As stunning as a potential seven-to-tenfold overestimate of costs might be, the estimate discrepancies are alleged to be even greater in other areas. Another set of cost projection evaluated by Dr. Zubrin is the cost of ground operations (which includes the maintenance, preparation, and support which is done on Earth in connection with ongoing support for human space flight). In the words of the Mars Society analysis:
As the charts correctly note, these today amount to about $300 million per year to support the flights of the highly complex Space Shuttle. Following retirement of the Shuttle, Aerospace's cost estimates have ground operations cost triple to $900 million by 2012, and then continue to rise to $1.8 billion by 2022. This sixfold rise in ground operations cost would be difficult to explain in any case, but in the absurdity of this instance is outstanding since during the entire ten year 2012-2022 period in question, there are NO heavy lift flights at all for the ground operations to support. In other words, the Aerospace Corp's estimates have NASA's ground operations costs rising sixfold over Shuttle flight support requirements, spending $15 billion over ten years, in order to launch nothing.
Given the popular backlash boiling up against bailouts and unsupportable — even unimaginable — levels of government spending, such an overpriced program would seem to be politically untenable: Although the space program enjoys broad, if shallow, support by a majority of American taxpayers, an increase in NASA’s current $18 billion budget by an order of magnitude would probably be pronounced “dead on arrival” on Capitol Hill, just as it was in 1989 when President George H. W. Bush’s “90-Day Report” proposed a roughly $500 billion Mars mission.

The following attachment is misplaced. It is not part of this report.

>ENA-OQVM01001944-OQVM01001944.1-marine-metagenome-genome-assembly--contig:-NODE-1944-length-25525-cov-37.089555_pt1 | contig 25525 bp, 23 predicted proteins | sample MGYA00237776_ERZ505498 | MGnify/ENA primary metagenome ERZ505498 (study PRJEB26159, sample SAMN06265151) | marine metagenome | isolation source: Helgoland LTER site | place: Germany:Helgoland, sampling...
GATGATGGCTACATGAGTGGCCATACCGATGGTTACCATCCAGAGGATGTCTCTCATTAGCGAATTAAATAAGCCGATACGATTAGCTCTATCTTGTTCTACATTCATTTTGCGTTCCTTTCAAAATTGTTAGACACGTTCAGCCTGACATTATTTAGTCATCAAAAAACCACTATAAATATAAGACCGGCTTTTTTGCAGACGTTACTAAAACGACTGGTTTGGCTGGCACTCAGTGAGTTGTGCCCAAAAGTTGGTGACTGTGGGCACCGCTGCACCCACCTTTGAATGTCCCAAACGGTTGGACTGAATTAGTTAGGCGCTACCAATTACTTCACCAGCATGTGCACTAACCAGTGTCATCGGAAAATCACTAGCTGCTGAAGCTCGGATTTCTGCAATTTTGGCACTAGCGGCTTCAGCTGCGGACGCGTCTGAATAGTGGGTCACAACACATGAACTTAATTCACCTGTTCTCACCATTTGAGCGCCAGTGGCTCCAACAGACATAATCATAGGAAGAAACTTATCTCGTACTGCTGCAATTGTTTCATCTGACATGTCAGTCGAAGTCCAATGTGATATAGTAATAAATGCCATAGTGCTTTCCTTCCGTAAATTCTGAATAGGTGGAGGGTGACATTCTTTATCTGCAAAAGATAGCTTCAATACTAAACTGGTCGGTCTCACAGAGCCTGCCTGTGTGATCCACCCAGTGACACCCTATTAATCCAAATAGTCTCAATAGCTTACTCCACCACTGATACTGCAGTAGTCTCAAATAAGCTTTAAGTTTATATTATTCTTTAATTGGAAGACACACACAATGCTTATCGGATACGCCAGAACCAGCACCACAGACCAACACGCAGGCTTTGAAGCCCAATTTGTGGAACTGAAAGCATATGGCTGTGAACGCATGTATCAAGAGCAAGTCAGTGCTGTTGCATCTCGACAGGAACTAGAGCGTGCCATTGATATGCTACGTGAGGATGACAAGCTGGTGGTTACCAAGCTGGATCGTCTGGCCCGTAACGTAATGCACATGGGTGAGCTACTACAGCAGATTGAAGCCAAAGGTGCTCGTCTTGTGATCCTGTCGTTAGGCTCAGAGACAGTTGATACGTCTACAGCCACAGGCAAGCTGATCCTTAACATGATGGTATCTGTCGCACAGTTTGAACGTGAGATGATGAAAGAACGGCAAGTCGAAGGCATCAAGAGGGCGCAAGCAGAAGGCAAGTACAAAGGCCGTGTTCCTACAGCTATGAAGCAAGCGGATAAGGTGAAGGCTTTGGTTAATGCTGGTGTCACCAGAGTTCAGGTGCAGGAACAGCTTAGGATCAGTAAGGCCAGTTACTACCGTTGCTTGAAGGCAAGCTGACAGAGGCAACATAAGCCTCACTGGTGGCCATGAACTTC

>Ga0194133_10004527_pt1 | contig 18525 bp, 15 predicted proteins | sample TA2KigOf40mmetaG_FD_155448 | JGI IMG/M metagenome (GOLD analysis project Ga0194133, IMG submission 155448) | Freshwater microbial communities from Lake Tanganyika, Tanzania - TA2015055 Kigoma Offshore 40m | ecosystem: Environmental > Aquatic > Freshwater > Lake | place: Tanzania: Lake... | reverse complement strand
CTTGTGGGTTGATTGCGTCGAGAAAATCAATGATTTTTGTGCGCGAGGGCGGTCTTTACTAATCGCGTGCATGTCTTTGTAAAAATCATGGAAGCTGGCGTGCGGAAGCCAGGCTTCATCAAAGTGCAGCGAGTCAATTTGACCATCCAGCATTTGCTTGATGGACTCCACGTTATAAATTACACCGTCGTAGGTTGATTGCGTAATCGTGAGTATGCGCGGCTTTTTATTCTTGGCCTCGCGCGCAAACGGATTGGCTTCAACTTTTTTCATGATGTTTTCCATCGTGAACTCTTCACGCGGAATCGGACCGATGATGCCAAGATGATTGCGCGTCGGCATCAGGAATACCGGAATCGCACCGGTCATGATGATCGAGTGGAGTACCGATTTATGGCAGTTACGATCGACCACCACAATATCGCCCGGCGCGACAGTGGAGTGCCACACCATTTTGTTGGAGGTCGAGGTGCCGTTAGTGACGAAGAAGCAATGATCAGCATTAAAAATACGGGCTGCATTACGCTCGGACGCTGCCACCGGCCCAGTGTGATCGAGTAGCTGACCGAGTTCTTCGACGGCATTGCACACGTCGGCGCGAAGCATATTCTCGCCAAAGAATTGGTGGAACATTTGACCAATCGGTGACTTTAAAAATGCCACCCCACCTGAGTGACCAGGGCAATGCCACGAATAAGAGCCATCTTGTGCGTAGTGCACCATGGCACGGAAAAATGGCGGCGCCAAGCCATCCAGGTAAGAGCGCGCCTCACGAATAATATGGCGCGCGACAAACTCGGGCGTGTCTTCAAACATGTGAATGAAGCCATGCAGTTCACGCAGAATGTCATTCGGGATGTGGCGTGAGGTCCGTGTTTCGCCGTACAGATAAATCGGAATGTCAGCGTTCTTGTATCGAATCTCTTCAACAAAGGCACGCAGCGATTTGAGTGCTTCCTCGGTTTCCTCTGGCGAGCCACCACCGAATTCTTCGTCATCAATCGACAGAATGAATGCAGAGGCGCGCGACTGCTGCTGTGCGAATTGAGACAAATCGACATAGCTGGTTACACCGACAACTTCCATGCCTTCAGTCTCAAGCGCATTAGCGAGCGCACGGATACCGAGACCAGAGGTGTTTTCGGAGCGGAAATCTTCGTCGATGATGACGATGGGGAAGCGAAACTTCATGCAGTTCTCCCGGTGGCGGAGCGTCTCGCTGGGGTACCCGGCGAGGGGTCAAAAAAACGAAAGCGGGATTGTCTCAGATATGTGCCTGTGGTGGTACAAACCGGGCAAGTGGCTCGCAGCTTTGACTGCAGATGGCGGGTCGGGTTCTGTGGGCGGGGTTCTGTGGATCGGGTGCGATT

Predictably, for Zubrin and the Mars Society, the answer to their concerns regarding the estimations of the “Augustine Committee” is an aggressive program aimed at a manned mission to Mars:
Americans want and deserve a space program that is actually going somewhere. In order for that to happen, a radically different methodology to that being accepted by Augustine Committee needs to be employed. Rather, a real goal, worthy of spending serious money on, if necessary, needs to be selected. That goal can only be humans to Mars. Then a minimum cost, minimum complexity, and, critically, fastest schedule plan needs to be selected to achieve that goal. In order to minimize schedule and cost, such a plan should avoid advanced propulsion, on-orbit assembly, or other futuristic ideas, and instead get the job done in the manner of the Mars Direct and Semi-Direct missions by employing a strategy of direct transportation to Mars of required payloads using an upper stage mounted on the heavy lift launcher.”
The relationship, or competition, between governmental and private space efforts (such as the Google Lunar X Prize) is likely to continued to be debated in the coming months. Certainly new companies such as SpaceX and Virgin Galactic are putting pressure on the assumptions of how space exploration ‘must’ be done. In the wake of the boost in the engineering and practical sciences experienced in the United States in connection with the space program of the 1960s and ‘70s, the inspirational value of such exploration seems undeniable. However, the fundamental questions today remain open to debate: “Who can best accomplish such goals of exploration?” — and — “Who is going to pay for it?”